Paris to ashes because Napoleon annoyed me. I’ve eradicated Gandhi. I’ve crushed George Washington. Empress Wu had potential, so I eliminated her before we even cleared Bronze Age. The Egyptians are my pawns. I dominate the planet. Oddly, I find myself mildly fascinated by Genghis Khan. A shrewd and savage warrior, possessing a certain magnetism. I left him with a single city, and I periodically make ridiculous demands that I know he can’t meet so I can watch him squirm.”
Oh, yeah. Caldenia is still creepily fantastic. And bored. Which strikes me as highly concerning.
Luckily, before she can get into trouble, the inn alerts Dina that a guest has arrived.
That guest is George.
He is now an arbiter, and he has been given the task of mediating a peace conference between three warring factions. He would like the conference to take place at Gertrude Hunt.
Hmm . . . On the one hand, such a large event would sustain the inn for months, maybe years. On the other hand, two of the warring parties:
. . . hated each other so much their feud had become legendary. Half the jokes in the galaxy started with “a vampire and an otrokar walk into a bar….”
Which is hilarious, but not at all conducive to successful negotiations for peace.
BUT (of course) Dina decides the benefits outweigh the potential for catastrophe, so she agrees to host the summit with only two days to prepare before the 36+
mortal enemies guests arrive.
YES. That is a lot of
mortal enemies guests. Especially considering Dina has no staff. With only Caldenia in residence, she doesn’t need staff. She cooks the meals, and the inn takes care of everything else.
But Dina’s primary role as Innkeeper is to preserve neutrality, so someone else will need to do the cooking.
My future chef was an oversized, hysterical hedgehog with a martyr complex.
YES. I did make that myself. Those black things are hedgehog spines. Obviously. Geez.
But as entertaining as Caldenia, Orro, Jack, Gaston, etc. are, they can’t negate the aforementioned darkness.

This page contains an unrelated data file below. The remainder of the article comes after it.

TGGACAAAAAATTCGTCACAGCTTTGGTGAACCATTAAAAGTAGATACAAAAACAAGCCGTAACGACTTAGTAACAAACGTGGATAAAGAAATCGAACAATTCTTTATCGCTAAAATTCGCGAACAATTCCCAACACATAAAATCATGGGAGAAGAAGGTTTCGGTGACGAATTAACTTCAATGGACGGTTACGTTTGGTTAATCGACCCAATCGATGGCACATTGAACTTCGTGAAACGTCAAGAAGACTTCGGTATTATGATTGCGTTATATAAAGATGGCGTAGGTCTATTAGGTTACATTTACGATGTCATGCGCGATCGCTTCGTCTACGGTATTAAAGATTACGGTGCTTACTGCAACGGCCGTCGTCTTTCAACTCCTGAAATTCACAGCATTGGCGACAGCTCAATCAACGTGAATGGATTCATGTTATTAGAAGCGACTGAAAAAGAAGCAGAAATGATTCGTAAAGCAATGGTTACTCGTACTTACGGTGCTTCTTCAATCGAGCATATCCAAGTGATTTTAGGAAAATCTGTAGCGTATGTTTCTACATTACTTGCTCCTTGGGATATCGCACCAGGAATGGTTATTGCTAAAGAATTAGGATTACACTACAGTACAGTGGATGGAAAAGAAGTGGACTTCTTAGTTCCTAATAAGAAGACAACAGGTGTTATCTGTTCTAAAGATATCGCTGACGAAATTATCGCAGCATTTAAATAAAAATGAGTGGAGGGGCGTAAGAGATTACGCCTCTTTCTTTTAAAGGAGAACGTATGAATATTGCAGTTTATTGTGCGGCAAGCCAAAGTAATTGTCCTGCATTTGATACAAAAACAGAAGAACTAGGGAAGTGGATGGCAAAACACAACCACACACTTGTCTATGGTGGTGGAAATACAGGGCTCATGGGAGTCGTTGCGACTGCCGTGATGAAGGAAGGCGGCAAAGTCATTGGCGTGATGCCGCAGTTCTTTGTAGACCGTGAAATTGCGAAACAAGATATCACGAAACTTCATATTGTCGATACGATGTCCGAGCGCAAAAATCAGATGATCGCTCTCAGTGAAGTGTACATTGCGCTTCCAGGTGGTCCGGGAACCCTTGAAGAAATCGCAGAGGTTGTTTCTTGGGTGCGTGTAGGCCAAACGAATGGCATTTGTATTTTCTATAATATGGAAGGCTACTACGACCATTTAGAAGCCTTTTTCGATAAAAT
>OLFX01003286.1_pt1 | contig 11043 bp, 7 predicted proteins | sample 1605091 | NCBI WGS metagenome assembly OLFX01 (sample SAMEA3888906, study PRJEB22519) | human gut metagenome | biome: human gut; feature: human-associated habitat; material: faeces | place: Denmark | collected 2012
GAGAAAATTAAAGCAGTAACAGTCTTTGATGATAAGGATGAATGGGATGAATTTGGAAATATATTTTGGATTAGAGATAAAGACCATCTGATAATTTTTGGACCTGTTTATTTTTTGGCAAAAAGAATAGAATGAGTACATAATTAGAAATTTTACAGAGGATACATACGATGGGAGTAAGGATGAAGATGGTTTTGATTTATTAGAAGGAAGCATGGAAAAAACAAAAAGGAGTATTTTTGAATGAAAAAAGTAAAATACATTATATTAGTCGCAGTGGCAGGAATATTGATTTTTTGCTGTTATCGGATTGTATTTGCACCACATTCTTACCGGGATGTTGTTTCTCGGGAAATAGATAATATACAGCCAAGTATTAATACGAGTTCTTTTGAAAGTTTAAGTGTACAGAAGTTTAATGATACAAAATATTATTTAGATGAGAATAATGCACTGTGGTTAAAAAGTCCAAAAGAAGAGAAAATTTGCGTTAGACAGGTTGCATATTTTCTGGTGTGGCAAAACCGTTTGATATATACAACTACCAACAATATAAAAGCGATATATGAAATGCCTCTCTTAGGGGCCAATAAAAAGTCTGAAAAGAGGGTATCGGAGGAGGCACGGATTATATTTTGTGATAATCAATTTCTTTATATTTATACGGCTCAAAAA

Everything that happens in SiP is an extension of the peace negotiations. Peace negotiations that are taking place b/c all three factions have lost so much, watched helplessly as loved ones have died, they are willing to meet, face-to-face, across the table from the source of their grief.
These people are tired. Heartbreakingly so. They are filled with bitterness, and they are desperate for all of it to mean something.
Like I said. Dark.
SWEEP IN PEACE isn’t a walk in the park. It’s not a lone alien assassin with nasty lizard Rottweilers terrorizing neighborhood pets. You can’t just kill the Bad Guy and get back to business as usual.
War has permanent consequences, especially for the survivors—once you’re dead, you’re dead. But those left alive when the treaty is brokered . . . They have to find a way to move past the horror of what they’ve seen and what they’ve done.
And as the reader, there’s no escaping that knowledge.
That being said, Caldenia and co. do dull the sharp edges. And sometimes characters have to survive a purifying fire to become who they’re meant to be . . . It’s the untried youths who are excited about the glory they’ll win in war. It’s the veterans who know war is anything but glorious.
The INNKEEPER CHRONICLES by Ilona Andrews falls under the umbrella that I like to call MUST READ, and SWEEP IN PEACE is its most recent chapter. It is awesome, it is terrible, and you will cry. So arm yourself with some quality chocolate, and read it for yourself. Nothing worthwhile is completely painless, and if yer too chicken to walk this road with these beloved characters, you don’t deserve to reap the benefits of what comes next. *drops mic and walks away*